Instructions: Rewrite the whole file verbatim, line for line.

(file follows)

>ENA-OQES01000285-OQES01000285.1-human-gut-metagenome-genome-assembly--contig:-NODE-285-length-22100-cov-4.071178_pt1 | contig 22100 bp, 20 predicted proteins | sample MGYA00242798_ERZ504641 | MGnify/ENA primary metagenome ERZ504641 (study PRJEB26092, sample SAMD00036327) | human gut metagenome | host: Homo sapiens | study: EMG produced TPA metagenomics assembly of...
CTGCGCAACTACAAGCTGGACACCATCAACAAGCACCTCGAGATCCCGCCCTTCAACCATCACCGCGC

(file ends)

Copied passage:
>ENA-OQES01000285-OQES01000285.1-human-gut-metagenome-genome-assembly--contig:-NODE-285-length-22100-cov-4.071178_pt1 | contig 22100 bp, 20 predicted proteins | sample MGYA00242798_ERZ504641 | MGnify/ENA primary metagenome ERZ504641 (study PRJEB26092, sample SAMD00036327) | human gut metagenome | host: Homo sapiens | study: EMG produced TPA metagenomics assembly of...
CTGCGCAACTACAAGCTGGACACCATCAACAAGCACCTCGAGATCCCGCCCTTCAACCATCACCGCGC